Learn more:

  1. J. I. Packer: Inability
  2. Kim Riddlebarger: The Canons of Dort, Third/Fourth Head of Doctrine, Article Three
  3. Brian Schwertley: Total Depravity and Man’s Inability
  4. Covenant of Grace Church: Man’s Moral Inability
  5. Thomas Boston: Man’s Utter Inability to Rescue Himself
  6. S. Lewis Johnson: Effects of the Fall, Part III (mp3 and transcript)

Related terms:

1J. I. Packer, Concise Theology

Do you have a a theological term you’d like to see featured here as a Theological Term of the Week? If you email it to me, I’ll seriously consider using it.

I’m also interested in any suggestions you have for tweaking my definitions or for additional (or better) articles or sermons/lectures for linking. I’ll give you credit and a link back to your blog if I use your suggestion.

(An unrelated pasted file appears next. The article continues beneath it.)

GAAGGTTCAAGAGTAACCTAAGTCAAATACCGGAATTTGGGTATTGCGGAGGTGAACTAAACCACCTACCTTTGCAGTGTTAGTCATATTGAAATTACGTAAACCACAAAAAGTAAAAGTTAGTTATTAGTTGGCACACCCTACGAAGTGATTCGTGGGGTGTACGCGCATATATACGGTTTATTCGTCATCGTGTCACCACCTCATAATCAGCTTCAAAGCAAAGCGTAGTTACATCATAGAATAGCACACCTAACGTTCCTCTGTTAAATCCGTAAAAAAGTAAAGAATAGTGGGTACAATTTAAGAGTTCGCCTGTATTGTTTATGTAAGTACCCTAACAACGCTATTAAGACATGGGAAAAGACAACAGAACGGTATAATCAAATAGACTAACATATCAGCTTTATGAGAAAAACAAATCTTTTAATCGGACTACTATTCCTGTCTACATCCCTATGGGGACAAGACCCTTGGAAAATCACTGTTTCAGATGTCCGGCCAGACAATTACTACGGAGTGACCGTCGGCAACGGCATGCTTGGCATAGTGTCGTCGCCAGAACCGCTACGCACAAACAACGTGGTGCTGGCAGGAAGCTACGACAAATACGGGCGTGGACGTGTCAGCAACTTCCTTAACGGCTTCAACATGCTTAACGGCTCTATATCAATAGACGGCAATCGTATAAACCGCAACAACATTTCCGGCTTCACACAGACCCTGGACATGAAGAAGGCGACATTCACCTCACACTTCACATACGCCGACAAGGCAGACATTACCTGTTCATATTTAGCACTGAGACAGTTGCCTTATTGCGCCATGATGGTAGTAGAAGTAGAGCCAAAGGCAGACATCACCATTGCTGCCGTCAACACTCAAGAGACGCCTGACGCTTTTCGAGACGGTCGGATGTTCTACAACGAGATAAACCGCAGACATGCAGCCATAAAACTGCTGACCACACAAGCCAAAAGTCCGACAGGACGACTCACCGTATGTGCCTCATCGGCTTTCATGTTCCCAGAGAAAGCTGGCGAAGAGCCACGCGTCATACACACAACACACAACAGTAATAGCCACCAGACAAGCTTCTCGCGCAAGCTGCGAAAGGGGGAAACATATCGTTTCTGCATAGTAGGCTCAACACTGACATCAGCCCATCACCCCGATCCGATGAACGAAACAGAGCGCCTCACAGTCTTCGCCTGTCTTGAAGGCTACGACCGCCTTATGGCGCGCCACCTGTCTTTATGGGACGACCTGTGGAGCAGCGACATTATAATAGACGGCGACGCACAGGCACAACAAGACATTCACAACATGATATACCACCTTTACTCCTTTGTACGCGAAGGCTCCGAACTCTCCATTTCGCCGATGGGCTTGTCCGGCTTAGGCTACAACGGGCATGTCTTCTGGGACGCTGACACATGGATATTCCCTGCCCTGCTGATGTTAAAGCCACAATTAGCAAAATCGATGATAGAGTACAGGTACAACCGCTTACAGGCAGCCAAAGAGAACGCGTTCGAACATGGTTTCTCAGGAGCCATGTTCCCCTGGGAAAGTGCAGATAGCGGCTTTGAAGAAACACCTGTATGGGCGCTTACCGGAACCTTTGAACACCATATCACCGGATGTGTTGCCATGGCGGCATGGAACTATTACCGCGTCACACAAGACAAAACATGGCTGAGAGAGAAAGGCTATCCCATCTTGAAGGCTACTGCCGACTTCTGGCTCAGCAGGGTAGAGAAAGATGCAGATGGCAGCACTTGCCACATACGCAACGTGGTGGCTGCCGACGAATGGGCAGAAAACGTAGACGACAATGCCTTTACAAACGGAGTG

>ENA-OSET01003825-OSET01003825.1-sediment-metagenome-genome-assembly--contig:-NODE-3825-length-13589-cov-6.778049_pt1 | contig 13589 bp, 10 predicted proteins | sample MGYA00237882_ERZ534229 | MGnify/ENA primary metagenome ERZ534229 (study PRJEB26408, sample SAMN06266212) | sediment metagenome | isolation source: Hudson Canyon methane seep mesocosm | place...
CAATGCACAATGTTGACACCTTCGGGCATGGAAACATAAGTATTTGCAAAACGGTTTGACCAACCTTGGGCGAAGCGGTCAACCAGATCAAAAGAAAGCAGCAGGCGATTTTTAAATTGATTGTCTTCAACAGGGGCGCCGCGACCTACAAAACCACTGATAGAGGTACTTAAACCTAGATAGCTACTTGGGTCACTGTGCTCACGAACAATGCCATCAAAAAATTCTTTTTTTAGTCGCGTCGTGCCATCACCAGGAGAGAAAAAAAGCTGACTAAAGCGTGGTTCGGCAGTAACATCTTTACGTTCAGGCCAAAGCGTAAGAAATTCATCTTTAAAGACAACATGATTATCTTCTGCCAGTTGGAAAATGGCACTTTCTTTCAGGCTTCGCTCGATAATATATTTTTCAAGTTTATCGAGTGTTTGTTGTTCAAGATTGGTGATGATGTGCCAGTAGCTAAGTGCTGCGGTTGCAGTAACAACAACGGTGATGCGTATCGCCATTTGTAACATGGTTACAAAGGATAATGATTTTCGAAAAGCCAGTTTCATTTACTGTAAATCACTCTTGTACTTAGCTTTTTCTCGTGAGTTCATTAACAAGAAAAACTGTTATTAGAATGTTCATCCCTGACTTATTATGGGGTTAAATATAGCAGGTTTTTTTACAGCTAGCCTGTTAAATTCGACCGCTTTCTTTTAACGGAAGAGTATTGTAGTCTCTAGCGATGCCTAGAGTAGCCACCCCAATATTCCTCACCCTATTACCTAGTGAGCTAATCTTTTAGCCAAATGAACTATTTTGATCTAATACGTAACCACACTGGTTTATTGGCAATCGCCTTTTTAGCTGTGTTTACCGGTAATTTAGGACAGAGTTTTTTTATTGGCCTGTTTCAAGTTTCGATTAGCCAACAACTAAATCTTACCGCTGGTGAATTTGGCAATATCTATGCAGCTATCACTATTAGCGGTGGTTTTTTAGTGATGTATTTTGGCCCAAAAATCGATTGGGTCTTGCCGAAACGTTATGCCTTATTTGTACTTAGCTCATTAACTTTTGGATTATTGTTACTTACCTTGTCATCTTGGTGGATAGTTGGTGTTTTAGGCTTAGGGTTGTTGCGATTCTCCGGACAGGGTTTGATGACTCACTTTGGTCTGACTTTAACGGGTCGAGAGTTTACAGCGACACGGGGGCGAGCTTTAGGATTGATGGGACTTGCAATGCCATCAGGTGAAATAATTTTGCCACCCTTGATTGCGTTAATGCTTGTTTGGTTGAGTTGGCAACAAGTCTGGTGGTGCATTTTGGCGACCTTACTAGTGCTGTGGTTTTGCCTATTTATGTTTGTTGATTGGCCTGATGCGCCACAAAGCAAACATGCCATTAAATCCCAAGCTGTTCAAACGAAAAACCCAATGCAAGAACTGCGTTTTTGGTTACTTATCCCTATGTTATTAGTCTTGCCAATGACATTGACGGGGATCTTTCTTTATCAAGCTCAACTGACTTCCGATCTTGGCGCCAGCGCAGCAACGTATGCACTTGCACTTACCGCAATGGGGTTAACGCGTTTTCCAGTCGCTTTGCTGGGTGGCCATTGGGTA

Clicking on the Theological Term graphic at the top of this post will take you to a list of all the previous theological terms organized in alphabetical order or by topic.

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Reader Comments (1)

Great post and good quotes. I see you are familiar with S. Lewis Johnson too -- I've been enjoying listening to his sermons recently.
I like the point he often makes about total depravity, that it doesn't mean we are as bad as we can be. "So we’re not as bad as we can be. When we say that man is totally depraved, we mean that all of their faculties are touched by sin: their mind, their wills, their emotions. Those features that make up their faculties, they’re all twisted and warped by sin. They’re even capable of certain thoughts that even the world approves of as benevolent thoughts, very good thoughts. But all parts of them are touched by sin; that’s what total depravity means."
from http://www.sljinstitute.net/sermons/new%20testament/pauls/pages/ephesians13.html

November 11, 2009 | Unregistered CommenterLynda O